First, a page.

To help you have a great beach fishing experience, we are going to explain how you should read a beach, what kind of fishing tackle to use and some basic fishing techniques to follow!
Find your beach spot
Beach fishing does require an ability to read water action, colour and current. It’s always a good idea to pick a high vantage point to help you assess the beach before you start.
You can often see the movement of the currents and particularly look out for dark areas which may indicate a gutter or hole that could be the perfect spot to cast your line into.
The right weather conditions
It’s always more enjoyable to try beach fishing on a bright, clear day. Foggy or windy conditions may mean you come across obstacles, so it’s probably best to avoid this type of weather, particularly if you’re just starting out.
Choosing your tackle
When it comes to a novice angler, a light rod with soft tip is always good when targeting small fish. This allows excellent action, enabling the bait to smoothly swim and act.
For example, a light, 10ft long beach rod on a spin outfit with leader around 3ft or 4ft would be a good choice. Using a running sinker rig means it will move around more freely and cover more area but keep your bait at the bottom, which is what you want.
The bait you use is very important and while it will depend on the fish you are targeting, fresh beach worms are often a good choice, particularly if you are hoping to hook a whiting, trevally or bream.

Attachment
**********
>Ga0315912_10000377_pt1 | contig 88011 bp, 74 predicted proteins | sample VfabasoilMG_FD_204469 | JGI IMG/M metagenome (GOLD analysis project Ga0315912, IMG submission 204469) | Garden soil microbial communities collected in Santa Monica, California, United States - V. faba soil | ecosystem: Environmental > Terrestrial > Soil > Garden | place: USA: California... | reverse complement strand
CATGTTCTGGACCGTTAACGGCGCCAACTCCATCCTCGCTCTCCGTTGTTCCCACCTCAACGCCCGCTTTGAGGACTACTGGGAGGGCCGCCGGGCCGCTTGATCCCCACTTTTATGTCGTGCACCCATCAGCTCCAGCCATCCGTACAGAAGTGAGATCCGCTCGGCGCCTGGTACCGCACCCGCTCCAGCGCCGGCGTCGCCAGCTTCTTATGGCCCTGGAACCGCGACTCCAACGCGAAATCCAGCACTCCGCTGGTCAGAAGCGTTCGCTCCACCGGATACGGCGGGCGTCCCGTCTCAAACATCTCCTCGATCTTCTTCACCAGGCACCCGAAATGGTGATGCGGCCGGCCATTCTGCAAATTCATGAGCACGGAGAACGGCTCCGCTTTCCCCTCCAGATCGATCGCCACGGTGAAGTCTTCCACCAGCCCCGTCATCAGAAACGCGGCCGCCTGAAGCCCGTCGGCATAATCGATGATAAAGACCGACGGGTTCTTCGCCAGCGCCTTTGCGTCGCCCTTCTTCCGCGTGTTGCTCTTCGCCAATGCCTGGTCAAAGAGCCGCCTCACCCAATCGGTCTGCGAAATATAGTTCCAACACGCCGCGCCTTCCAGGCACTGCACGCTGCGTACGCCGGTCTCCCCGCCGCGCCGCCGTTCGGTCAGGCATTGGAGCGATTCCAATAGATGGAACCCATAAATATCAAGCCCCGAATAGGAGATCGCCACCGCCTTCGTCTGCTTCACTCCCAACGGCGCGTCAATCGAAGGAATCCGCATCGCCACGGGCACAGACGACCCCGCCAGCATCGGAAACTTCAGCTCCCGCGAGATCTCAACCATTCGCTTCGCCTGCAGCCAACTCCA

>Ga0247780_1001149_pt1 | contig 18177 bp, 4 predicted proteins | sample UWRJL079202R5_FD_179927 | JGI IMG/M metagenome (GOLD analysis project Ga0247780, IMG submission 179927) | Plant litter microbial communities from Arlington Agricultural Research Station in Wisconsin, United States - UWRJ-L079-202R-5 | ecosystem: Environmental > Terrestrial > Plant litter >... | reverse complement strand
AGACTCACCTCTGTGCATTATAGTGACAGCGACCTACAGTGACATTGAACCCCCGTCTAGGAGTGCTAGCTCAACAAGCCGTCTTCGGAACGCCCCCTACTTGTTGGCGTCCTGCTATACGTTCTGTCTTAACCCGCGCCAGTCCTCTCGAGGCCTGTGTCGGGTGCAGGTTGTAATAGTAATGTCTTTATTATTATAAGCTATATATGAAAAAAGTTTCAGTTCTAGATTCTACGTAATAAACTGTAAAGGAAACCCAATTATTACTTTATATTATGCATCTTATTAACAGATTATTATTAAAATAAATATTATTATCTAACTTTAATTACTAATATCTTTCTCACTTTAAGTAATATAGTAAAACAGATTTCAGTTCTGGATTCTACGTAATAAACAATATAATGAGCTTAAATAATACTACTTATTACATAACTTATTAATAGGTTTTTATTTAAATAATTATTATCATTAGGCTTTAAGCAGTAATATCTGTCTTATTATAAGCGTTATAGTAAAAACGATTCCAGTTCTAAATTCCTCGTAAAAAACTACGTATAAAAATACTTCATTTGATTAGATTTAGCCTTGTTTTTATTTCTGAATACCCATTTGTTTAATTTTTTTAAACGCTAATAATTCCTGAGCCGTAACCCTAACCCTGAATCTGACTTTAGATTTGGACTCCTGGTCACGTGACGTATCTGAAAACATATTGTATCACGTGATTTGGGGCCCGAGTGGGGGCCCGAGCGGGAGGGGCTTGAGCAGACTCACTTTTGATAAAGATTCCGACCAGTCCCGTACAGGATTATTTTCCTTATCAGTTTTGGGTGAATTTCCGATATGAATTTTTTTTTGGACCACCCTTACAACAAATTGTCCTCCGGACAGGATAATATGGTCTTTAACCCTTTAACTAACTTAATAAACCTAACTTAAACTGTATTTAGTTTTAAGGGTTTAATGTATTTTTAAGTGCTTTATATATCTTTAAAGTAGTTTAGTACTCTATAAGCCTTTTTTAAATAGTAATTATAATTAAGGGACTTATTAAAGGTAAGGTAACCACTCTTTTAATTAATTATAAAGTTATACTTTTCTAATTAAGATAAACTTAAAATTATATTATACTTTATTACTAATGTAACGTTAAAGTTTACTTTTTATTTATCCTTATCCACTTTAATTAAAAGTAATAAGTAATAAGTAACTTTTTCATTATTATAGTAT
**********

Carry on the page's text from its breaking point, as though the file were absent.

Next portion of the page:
You’ll also need to think about the hook you use for your bait. Using a long shank hook will make it easier to thread the worms on. Try threading the worm on the hook by going in and out of the worm so it sits along the shank but ensure the hook end is exposed. You want to make sure you get a good hold on your fish when it bites!
Time to get fishing
After picking the spot where you’re going to fish and getting your tackle ready, it’s time to get started. You don’t need to necessarily cast a long way out, again have a look at the water and try and target the holes and gutters where the fish may be feeding.
When you are on a fish, try to avoid walking backwards as most beaches slope up and you risk falling over and may lose your fish and tension on the line. You might also notice a strong resistance with the wave movement. Once your fish is hooked, do not pull it too hard. Let the waves wash the fish in for you. Wait, hold it and let the waves do their job.
The waves will often push your rig towards the beach as they roll in and may mean that you lose contact periodically, just work with the waves and don’t try to grip your rod. This shouldn’t affect you being able to feel the fish once you hook one. It is also advisable to wear a pair of polarised sunglasses. You can see different colours in water, shallow bank or deeper green edge. You can also see how the waves are breaking, and on a clear day you may even see the fish in the water. It’s pretty cool.